CIOs wanted for innovation expansion

July 7, 2016

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Savvy companies are converging technology, data and product design to expand innovation.

Do CIOs have a role in product development? Some say no. Call on the CTO or CDO or CMO. But those who wish to banish CIOs to the backend of the enterprise for eternity haven’t taken a close look at what’s needed in the enterprise as innovation shifts from products to software and service solutions.

We’re in the midst of an innovation boom. Traditional, standalone products are no longer enough to wow and woo customers. Enterprises are setting up innovation outposts in Silicon Valley to tap into the culture and brainpower of startups to develop sticky products that customers can’t live without. Call it digital or the new way of doing business, but savvy companies are converging technology, data and product design to expand innovation. Think of software and service solutions this way…

  • Are you selling a fitness wearable or giving consumers the thrill of learning what they’re physically capable of and sharing the experience with family and friends?
  • Are you providing a refrigerator or empowering people with a remote access view of their food so they can spend more time at home breaking bread with family versus shopping?
  • Are you offering a ride from here to there or the freedom for people to move fast and fluidly with on-demand availability to cars and data that enable them to make decisions about how they spend their time?

This trend is crossing industries, but consider the automotive sector as one example. Cars used to be comprised of mechanical buttons, cables, dials, levers, rheostats, springs, and switches. Now, high-end cars feature hundreds of microprocessors, handling the engine and chassis, climate control, communications, and navigation. While what is under the car’s hood is probably more relevant to the CTO, the connectivity of cars is white space for the CIO to explore.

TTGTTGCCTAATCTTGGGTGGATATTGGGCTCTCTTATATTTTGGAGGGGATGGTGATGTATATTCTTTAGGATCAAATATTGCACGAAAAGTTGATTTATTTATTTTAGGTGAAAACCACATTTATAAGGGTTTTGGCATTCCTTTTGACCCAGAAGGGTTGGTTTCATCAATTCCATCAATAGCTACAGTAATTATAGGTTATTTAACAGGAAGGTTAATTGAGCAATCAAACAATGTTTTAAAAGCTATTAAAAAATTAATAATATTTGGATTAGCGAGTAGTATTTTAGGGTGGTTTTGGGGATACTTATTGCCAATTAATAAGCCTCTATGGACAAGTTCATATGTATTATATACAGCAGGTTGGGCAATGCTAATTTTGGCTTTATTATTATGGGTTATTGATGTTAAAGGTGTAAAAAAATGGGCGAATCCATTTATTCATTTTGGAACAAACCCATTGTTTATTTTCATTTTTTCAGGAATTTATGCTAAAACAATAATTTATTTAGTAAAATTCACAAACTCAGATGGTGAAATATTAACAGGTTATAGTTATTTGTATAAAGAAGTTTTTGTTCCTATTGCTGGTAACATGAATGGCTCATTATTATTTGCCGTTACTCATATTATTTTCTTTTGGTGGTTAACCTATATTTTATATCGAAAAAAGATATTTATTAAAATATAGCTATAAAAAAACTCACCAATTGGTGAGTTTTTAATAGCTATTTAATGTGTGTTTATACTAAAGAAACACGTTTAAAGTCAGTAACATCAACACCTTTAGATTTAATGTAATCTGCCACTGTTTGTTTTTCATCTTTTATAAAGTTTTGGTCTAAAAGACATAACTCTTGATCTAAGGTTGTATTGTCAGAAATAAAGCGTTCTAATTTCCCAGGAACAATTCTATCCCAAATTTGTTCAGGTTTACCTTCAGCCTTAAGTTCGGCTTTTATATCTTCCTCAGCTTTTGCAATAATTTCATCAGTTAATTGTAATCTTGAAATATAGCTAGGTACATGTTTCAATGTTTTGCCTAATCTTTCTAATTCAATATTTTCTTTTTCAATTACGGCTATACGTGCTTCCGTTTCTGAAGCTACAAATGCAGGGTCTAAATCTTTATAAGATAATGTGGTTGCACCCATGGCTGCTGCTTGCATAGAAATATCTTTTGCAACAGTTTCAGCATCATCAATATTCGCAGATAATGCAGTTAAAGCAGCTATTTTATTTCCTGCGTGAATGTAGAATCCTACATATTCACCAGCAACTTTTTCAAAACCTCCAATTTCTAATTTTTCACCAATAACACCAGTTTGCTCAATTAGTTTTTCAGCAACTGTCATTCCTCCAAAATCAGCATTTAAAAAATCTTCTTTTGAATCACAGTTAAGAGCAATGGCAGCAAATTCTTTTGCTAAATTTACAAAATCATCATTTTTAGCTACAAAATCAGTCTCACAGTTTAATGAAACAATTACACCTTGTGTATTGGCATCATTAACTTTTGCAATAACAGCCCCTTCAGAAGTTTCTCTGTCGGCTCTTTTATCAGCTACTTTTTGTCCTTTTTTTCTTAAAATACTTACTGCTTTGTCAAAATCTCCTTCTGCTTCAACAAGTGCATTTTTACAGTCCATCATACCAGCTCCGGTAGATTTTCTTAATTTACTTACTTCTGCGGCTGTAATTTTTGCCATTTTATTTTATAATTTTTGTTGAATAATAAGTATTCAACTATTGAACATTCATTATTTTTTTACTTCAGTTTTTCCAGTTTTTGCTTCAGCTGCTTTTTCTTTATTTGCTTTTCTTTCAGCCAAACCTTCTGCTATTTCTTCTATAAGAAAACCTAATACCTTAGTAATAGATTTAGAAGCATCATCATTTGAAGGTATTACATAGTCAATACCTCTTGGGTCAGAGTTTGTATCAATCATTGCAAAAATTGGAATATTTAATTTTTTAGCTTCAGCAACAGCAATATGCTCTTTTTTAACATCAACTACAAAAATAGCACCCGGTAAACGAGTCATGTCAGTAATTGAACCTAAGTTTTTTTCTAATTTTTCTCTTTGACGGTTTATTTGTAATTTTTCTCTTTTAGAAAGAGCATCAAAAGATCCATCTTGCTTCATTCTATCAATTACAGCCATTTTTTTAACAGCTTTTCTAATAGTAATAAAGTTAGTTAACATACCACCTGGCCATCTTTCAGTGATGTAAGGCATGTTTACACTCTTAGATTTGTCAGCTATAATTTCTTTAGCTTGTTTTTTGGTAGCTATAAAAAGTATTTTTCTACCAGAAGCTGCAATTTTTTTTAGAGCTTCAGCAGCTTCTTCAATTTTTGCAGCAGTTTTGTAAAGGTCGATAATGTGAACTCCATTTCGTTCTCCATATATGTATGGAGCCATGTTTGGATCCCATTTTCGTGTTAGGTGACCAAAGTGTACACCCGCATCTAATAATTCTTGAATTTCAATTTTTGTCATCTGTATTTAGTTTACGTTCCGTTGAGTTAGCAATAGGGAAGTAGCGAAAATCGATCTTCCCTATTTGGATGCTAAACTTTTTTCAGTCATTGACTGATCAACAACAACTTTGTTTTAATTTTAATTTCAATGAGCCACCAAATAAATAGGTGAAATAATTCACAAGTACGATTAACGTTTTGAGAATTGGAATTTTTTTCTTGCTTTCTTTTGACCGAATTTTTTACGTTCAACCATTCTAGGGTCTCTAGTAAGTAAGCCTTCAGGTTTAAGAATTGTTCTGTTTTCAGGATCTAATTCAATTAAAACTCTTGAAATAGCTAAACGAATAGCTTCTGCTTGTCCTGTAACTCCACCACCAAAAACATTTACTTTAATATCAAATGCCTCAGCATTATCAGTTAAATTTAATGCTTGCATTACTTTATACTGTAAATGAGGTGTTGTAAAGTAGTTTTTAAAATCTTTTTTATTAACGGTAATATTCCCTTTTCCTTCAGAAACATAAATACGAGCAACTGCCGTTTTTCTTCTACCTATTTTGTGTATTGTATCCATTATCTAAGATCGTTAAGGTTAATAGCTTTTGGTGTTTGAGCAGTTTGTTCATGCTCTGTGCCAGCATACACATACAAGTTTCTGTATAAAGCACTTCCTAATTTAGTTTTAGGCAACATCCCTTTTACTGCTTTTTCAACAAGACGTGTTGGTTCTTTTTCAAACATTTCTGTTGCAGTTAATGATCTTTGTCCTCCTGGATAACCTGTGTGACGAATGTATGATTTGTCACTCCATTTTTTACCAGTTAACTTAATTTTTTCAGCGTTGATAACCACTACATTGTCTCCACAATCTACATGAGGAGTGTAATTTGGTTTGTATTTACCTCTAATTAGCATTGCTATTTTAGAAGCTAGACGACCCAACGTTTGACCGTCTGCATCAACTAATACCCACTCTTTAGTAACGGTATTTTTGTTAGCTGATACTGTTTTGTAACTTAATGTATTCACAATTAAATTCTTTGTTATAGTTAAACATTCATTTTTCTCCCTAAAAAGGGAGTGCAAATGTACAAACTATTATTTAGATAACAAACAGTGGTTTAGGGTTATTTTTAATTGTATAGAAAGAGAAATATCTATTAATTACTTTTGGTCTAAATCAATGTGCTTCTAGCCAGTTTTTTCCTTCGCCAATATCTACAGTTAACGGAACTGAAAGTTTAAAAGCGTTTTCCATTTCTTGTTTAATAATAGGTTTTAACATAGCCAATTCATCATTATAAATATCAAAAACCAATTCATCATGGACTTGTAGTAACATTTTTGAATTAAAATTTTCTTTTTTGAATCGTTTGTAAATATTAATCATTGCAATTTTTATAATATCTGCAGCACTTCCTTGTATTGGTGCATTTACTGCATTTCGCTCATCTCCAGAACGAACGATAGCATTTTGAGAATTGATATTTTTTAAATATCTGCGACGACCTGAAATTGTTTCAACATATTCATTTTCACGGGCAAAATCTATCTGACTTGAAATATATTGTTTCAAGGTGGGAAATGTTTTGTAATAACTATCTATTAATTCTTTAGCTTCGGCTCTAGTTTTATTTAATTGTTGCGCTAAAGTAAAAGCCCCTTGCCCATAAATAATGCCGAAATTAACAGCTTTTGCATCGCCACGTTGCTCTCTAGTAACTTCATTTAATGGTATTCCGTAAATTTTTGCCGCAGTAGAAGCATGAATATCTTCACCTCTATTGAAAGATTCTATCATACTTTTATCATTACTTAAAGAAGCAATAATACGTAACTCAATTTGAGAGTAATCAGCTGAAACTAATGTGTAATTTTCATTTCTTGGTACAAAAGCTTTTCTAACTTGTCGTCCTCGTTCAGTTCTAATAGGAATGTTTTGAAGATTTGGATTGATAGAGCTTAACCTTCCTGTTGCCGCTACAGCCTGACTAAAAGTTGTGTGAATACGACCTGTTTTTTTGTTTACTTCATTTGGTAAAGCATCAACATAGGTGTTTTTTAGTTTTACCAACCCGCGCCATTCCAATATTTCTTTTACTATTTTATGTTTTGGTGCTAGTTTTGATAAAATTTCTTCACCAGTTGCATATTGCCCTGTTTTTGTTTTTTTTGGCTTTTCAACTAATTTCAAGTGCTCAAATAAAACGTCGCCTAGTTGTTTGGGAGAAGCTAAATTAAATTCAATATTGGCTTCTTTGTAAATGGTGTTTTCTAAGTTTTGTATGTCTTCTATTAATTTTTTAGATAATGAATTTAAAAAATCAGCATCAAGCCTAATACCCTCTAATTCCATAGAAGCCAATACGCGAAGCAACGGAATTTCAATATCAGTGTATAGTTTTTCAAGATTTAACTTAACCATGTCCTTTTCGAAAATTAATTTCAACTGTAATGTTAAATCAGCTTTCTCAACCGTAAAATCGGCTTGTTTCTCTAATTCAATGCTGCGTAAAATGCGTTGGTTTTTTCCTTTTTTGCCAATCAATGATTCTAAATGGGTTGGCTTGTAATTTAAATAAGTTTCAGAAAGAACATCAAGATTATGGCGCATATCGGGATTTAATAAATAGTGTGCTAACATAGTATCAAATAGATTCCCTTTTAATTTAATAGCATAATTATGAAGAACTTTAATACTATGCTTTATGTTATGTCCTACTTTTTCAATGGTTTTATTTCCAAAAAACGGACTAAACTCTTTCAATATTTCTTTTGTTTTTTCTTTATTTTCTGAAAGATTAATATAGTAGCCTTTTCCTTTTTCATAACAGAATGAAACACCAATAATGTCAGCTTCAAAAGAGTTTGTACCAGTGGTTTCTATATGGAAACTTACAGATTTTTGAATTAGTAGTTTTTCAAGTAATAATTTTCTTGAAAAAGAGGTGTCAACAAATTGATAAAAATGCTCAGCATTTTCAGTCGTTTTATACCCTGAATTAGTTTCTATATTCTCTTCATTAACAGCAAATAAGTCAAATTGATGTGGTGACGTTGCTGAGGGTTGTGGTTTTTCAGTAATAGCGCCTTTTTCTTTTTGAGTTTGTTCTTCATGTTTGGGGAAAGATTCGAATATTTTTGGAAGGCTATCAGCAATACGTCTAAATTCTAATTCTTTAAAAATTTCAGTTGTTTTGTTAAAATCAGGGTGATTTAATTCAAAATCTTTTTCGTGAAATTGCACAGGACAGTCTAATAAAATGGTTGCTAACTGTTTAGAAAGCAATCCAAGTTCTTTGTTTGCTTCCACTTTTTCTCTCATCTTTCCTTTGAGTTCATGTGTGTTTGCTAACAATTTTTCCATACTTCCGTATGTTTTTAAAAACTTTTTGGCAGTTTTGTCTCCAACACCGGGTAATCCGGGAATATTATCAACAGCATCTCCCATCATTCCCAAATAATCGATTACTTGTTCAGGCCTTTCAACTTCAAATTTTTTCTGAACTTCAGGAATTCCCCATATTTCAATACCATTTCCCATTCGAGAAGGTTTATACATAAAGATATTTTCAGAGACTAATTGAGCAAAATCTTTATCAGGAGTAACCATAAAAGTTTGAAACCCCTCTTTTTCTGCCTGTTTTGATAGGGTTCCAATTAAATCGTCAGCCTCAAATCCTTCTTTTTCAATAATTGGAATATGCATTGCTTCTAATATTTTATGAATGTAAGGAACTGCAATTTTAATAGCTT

Apps — and the functionality they bring — are central to every aspect of vehicle operation and the driving experience. CIOs and IT managers are adept at operating at the intersection of software design and data. Moreover, CIOs have been thinking about cybersecurity far longer than any other executive in the enterprise. The CIO’s cybersecurity experience will serve as invaluable as connectivity becomes a matter of life and death as demonstrated when researchers hacked and halted a car at high speeds.

Facilitating the fulfilling, flexible and freeing product experiences that customers expect requires new partnerships, skills and technologies. CIOs boast the capabilities that external facing product developers desperately need right now to expand their innovation efforts, including agile and DevOps, software architecture skills, and technology vendor management.

The problem is that CIOs are hard-wired to work through internal facing challenges in the enterprise. They live and breathe business processes and requirements. They implement and integrate other people’s products, not develop their own. As a result, CIOs and IT don’t think in terms of “products,” even though their skills will translate to product development in this new era of innovation. How can CIOs adapt their thinking and skill set to meet this emerging need in the enterprise?

As Strategy&—PwC’s strategy consulting business—delves deeper into this solutions-driven innovation expansion, it’s critical that the CIO’s voice is heard.

 


Image shared by George Pauwels.

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Contacts

Chris Curran

Principal and Chief Technologist, PwC US Tel: +1 (214) 754 5055 Email

Vicki Huff Eckert

Global New Business & Innovation Leader Tel: +1 (650) 387 4956 Email

Mark McCaffery

US Technology, Media and Telecommunications (TMT) Leader Tel: +1 (408) 817 4199 Email